My research journey started in the early 1990s when I decided to do a Masters by research. I was one of the first two students who enrolled in this new course at ECU. The first unit I did as part of this degree was Business Research Methods. I absolutely loved the unit and decided this was what I wanted to do. My Masters thesis focused on flexible work practices and homebased work. I completed my thesis part-time over four years. My study resulted in a number of publications, a technical report and a co-authored book chapter.
Around 5 years after the completion of my Masters thesis I enrolled in a PhD at ECU. I finished my PhD within three years whilst working full time. My thesis is titled "Towards dignity and respect at work: An exploration of bullying in the public sector". My research led to a book and numerous publications, as well as many calls to present seminars for professional associations and other groups.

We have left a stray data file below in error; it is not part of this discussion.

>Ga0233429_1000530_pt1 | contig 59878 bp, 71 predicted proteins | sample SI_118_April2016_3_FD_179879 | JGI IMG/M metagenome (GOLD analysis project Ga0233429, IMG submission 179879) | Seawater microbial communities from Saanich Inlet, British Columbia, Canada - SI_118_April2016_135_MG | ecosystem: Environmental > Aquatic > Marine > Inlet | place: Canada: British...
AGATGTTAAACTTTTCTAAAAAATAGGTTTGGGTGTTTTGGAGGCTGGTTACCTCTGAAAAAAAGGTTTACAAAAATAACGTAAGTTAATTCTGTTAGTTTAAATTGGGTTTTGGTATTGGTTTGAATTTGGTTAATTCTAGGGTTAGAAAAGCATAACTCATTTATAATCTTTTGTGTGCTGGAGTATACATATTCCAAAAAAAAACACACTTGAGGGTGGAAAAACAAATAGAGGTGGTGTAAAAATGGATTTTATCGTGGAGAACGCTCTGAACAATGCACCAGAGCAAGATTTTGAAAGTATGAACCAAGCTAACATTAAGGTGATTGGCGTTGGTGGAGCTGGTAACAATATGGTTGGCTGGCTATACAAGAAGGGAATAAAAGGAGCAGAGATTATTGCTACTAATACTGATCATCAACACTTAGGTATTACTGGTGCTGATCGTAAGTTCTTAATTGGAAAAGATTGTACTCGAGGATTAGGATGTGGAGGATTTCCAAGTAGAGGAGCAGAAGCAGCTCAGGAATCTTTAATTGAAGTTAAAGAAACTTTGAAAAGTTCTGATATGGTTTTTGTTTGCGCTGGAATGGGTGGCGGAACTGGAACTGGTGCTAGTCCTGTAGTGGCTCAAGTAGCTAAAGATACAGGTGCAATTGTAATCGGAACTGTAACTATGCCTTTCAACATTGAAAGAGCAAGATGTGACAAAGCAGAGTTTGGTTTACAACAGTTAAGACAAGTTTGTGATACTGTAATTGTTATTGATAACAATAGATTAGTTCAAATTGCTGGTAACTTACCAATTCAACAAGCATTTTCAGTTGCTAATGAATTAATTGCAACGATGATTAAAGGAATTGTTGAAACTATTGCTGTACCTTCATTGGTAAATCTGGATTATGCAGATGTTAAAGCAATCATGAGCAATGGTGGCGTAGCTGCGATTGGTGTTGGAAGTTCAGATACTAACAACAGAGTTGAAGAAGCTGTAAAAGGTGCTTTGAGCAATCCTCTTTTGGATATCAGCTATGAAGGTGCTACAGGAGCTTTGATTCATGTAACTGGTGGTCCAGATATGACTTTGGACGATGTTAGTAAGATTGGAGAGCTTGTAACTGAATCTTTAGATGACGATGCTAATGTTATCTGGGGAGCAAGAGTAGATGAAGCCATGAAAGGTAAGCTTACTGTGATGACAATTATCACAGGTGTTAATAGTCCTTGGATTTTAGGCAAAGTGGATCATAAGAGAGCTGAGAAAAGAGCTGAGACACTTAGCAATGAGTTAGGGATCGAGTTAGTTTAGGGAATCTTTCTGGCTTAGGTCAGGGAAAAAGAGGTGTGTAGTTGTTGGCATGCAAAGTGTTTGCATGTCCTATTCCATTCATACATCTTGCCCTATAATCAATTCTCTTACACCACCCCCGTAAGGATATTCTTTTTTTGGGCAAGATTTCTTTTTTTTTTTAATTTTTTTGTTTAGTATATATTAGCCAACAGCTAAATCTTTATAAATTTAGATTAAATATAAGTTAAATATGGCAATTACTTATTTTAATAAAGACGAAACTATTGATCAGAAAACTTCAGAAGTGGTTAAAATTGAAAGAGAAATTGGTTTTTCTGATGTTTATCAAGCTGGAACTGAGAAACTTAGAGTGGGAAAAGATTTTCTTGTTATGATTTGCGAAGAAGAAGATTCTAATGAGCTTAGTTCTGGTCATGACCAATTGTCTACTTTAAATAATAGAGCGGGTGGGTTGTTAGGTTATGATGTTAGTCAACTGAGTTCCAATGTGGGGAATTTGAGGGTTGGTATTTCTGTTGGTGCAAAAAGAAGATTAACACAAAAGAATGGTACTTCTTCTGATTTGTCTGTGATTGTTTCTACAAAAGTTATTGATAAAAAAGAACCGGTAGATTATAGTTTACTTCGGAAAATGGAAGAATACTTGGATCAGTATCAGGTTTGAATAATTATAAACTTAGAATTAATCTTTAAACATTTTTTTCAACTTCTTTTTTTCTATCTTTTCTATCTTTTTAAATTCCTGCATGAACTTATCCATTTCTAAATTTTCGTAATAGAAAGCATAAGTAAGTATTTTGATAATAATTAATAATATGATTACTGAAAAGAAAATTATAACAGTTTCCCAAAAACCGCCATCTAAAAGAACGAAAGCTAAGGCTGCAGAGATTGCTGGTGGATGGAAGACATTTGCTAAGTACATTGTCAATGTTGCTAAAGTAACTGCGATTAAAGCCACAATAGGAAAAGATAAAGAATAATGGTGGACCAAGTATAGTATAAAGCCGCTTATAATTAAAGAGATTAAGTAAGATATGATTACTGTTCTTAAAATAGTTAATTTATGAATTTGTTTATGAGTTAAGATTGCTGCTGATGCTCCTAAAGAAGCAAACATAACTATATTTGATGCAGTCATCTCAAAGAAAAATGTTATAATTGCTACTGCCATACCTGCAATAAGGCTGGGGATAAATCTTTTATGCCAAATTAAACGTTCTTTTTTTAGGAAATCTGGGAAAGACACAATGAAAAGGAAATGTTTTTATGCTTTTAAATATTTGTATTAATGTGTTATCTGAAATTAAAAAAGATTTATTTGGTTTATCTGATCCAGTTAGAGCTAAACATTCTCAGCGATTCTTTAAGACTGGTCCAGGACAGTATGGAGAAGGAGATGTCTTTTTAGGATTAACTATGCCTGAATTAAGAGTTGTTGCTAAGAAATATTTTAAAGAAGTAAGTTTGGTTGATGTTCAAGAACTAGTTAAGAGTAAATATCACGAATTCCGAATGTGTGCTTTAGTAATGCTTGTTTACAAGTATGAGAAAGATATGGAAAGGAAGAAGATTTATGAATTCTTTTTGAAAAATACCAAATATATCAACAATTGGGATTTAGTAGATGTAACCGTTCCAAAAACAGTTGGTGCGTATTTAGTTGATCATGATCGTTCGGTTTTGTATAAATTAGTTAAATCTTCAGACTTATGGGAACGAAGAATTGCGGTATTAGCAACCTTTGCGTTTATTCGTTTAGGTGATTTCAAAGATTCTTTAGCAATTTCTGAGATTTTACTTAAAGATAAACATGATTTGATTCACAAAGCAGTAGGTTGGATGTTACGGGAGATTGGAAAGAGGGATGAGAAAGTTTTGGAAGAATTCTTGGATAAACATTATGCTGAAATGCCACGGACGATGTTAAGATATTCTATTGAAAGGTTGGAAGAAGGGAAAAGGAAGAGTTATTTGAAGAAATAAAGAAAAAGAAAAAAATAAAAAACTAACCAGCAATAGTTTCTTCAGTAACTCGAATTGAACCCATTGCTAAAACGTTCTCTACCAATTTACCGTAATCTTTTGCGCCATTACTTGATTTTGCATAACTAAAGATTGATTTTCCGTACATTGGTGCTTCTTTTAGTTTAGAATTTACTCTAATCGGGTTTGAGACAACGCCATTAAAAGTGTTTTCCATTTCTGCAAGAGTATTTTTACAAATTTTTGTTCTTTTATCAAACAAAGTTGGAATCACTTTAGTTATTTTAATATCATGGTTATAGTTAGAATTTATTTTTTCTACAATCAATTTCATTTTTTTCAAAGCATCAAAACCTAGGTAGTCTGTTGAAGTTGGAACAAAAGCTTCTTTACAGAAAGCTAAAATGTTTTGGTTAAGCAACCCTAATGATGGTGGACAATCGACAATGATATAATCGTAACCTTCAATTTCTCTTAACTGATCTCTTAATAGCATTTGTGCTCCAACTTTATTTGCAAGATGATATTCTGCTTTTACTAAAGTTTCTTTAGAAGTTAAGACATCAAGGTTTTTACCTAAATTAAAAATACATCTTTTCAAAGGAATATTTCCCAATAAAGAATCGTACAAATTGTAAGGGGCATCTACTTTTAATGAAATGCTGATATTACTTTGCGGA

After the release of my book in December 2007 I was invited to participate in a number of radio, newspaper and television interviews. I was able to disseminate the main messages from my research to a wider audience through these means. It has been heartening to receive many messages of support, encouraging me to pursue my research in this area with the aim of working towards educating both employers and employees about the nature, causes and consequences of workplace bullying.
Workplace bullying remains an under researched area of investigation. My PhD study was the first of its kind internationally to collect information from those verbally or formally accused of being a perpetrator. This angle gave a unique perspective on the complexities associated with bullying scenarios.
My previous research on workplace bullying focused on the public sector. I am currently working in partnership with a professional association in WA to conduct a survey of workplace bullying of their membership. The aim of this research is to broaden my field of investigation, and to provide information for the professional association in question to develop anti-bullying policies.
I would like to acknowledge the significant efforts of my Masters and PhD supervisor, Associate Professor Peter Standen, who has acted as an excellent guide and mentor during my research journey.